I love my older brother, Kyle. He’s a great guy; hard-worker, honest, friendly, and a man of true integrity. Next to my wife, my brother is the person that I would trust with my life without question. But there’s one tiny flaw that Kyle, admittedly, wrestled with for years: procrastinating. Now, he’s much better than he used to be. In fact, I remember a time when he postponed buying my parents an anniversary gift so late, that he was forced to walk to the corner market and buy the first thing he saw: an Asian-style hibachi. It was the only thing on the shelf of that convenience store that closely resembled a gift. That may not seem odd to you, but it was odd to all of us because my parents have never (even to this day) eaten one single Wonton or a bite of Lo Mein noodles. They don’t even like Asian food. That time, his procrastination got the best of him. But that wasn’t the last time. There’s one priceless story that he and I look back on and laugh about to this day. Now remember, this is not just based on a true story, it IS a true story.

When we were in seminary at Southeastern together, we would often commute with one another from Virginia to North Carolina. Therefore, it was more convenient for us to schedule our classes together if possible. One semester we took an evening course which was entitled Biblical Counseling with Dr. Bob Jones (no, not that Bob Jones, another one). Throughout the semester our professor taught us how to approach lifestyle problems from a Biblical perspective. Dr. Jones taught us how to look beyond the “fruit” issue and discover the “root” source of an ungodly behavior, habit, or attitude. We were then shown how to give sound Biblical guidance accordingly. Our major assignment, for that semester, was to do an honest, self-diagnosis. We had to pick an issue, in our own personal lives, that we struggled with and Biblically counsel ourselves. At the end of the semester we had to present a paper to the professor about how God’s Word helped change this area of our life. So early in the semester we all picked our issues: one friend of ours picked laziness, I chose my inconsistent prayer life (which I still battle with) and my brother Kyle picked the obvious issue that he’d been aware of for nearly three decades: chronic procrastination.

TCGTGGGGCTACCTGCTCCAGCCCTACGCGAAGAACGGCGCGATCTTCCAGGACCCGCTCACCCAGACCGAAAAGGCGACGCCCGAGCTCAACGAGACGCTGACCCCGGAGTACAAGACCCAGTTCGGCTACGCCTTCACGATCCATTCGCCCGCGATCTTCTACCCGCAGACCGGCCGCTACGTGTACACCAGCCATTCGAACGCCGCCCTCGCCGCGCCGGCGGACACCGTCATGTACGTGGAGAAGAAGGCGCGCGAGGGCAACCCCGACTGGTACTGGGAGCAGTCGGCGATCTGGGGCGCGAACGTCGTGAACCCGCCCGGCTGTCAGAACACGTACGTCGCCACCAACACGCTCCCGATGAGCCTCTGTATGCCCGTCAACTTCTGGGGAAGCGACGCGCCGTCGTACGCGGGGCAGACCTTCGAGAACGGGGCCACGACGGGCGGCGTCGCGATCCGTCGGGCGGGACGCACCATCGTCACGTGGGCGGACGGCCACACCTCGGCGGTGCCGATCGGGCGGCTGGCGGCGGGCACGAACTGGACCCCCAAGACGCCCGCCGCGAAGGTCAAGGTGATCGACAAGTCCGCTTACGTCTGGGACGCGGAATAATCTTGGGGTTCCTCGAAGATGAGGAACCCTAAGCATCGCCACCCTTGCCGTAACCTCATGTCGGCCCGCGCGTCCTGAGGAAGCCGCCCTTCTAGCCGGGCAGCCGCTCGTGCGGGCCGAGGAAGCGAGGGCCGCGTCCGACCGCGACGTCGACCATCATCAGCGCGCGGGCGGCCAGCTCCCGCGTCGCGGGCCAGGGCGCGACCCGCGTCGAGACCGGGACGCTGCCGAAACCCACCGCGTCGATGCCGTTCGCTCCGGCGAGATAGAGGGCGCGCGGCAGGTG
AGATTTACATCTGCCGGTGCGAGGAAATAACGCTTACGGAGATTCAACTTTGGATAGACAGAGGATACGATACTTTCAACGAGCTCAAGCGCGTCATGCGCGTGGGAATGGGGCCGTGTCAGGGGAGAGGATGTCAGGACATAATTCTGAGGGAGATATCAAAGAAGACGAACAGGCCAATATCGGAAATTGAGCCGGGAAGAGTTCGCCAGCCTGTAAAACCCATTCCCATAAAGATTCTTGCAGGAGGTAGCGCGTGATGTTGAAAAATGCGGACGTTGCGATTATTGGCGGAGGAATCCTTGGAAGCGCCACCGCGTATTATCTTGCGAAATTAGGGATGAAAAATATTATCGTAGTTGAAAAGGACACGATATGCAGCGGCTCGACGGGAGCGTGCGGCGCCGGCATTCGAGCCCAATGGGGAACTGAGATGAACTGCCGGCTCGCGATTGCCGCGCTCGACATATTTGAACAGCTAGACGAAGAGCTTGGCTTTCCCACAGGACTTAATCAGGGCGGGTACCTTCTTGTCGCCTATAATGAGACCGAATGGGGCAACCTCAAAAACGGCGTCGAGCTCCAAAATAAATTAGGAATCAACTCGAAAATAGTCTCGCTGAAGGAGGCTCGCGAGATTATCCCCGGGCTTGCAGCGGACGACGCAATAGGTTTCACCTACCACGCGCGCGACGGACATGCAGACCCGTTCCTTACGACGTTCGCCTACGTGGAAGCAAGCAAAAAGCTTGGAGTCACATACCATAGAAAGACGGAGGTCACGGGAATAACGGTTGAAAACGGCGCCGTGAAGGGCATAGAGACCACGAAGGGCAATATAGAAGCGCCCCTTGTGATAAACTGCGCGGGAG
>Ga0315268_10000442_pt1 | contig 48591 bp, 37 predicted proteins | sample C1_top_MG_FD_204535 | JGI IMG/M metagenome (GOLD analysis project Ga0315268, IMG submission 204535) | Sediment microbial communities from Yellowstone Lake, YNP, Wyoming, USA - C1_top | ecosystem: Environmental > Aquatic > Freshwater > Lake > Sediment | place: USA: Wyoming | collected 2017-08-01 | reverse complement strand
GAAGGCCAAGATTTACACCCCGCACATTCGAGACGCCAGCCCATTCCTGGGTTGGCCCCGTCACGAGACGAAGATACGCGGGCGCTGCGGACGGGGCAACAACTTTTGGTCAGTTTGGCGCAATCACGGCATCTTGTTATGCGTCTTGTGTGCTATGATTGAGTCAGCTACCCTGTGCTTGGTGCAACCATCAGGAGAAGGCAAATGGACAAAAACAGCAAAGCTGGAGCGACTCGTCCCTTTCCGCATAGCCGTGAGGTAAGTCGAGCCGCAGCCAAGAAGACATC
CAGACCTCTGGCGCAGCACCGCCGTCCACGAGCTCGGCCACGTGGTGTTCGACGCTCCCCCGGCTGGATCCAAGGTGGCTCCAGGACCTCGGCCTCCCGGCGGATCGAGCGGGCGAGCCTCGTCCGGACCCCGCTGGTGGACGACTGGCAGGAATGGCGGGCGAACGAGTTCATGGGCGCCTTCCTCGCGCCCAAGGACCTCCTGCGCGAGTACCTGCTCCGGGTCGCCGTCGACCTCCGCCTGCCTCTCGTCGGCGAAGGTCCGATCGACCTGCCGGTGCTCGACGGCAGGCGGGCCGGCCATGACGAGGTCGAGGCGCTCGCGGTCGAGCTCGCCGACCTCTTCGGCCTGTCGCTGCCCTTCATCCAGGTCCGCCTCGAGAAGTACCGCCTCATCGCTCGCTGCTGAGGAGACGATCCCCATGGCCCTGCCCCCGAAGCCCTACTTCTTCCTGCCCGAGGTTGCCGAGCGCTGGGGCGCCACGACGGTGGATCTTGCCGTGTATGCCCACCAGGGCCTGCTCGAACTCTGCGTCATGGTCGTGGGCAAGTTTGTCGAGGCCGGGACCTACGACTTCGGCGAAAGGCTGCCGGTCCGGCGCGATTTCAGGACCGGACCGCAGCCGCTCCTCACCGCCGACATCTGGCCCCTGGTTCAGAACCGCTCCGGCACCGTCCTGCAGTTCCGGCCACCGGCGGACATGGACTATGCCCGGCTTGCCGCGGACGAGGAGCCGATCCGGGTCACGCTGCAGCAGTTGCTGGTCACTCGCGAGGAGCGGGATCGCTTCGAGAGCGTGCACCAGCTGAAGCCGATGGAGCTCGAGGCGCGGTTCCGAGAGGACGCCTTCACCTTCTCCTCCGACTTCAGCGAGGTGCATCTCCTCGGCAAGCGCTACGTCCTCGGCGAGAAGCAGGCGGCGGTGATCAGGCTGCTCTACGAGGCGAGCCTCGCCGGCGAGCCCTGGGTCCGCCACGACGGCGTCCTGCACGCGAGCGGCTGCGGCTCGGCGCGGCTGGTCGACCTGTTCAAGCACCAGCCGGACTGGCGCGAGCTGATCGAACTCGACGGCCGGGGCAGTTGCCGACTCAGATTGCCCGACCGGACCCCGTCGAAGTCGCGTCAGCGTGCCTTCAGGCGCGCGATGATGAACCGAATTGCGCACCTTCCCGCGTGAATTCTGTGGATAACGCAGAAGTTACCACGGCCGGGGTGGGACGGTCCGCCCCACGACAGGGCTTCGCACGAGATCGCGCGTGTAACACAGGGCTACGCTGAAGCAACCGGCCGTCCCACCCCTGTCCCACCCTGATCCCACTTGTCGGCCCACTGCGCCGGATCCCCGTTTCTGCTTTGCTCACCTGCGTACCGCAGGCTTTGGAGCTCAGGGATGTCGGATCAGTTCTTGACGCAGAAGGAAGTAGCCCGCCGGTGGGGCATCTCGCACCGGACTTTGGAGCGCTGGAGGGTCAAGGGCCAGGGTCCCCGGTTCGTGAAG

The semester trudged along and as the deadline for our project approached Dr. Jones frequently reminded us about it. After three whole months of personal introspection, blatant honesty, Biblical conviction, and self-counseling, the day finally arrived for us to hand in our assignment. As we walked to class that evening, I asked Kyle “How’d your paper turn out?” His response was, “Ah, not that good.” I said, “Really? How so? Did you find it more difficult to deal with than you originally thought?” He said, “Yeah, you might say that.” After a few moments of awkward silence I eventually replied, “You didn’t finish your paper yet, did you?” He said, “Nah, not even close.” Needless to say, he turned the paper in nearly a month overdue!! I must say, procrastinating on a paper about procrastination has to be the ultimate self-fulfilling prophecy. Since that time, though, Kyle’s definitely learned his lesson and prioritizes his life much better and procrastinates much less. I’m very proud of him.

When given the opportunity, some of us have the tendency to procrastinate like my brother used to. Some people wait to fill out their taxes until April 14 and others buy their Christmas gifts on the 24th of December. Still others plan on starting that diet or quitting smoking on Monday, but that “Monday” never comes. As the song says, “Why do today what you can put off until tomorrow?” Procrastinating is an easy choice to make, because it’s simply the choice to do nothing.

One reason that procrastinating is unwise, though, is because we don’t know what the future holds. As Proverbs 27:1 reads,

“Do not boast about tomorrow, for you do not know what a day may bring forth.”

Sometimes we find excuses or invent reasons for waiting to do something we know that we should (e.g. invite someone to church, share our faith, make an encouraging call, pray for someone) but before you know it we end up procrastinating the opportunity away all together. When we hear God’s Word and when we’re prompted by His Spirit, we shouldn’t delay in responding, but we should seek to obey Him immediately. As Paul said in 2 Corinthians 6,

“We also urge you not to receive the grace of God in vain–… [for] Behold, now is “THE ACCEPTABLE TIME,” behold, now is “THE DAY OF SALVATION “.”

This is one reason we often give invitations to the sermon each Sunday. It is an opportunity for an immediate response and decision in light of God’s Word. When it comes to obeying the Lord, there’s no time like the present. Many people think, “Yeah, I know I should serve in church but I just never make the time.” Or, “I know that I should give, but I’ll start sometime later.” But sadly, many times, the future never becomes the present. Solomon encouraged us to carpe diem (“seize the day”) for God. He wrote

“Remember also your Creator in the days of your youth, before the evil days come and the years draw near when you will say, ‘I have no delight in them’;”

When it comes to obeying God’s leading, there’s no time like the present. So for all those things you know you should do, but have been waiting until you got “around to it”; just, print this article, get yourself a pair of scissors and cut out this “round tuit”. That way you’ll always have one.

Maybe later, right?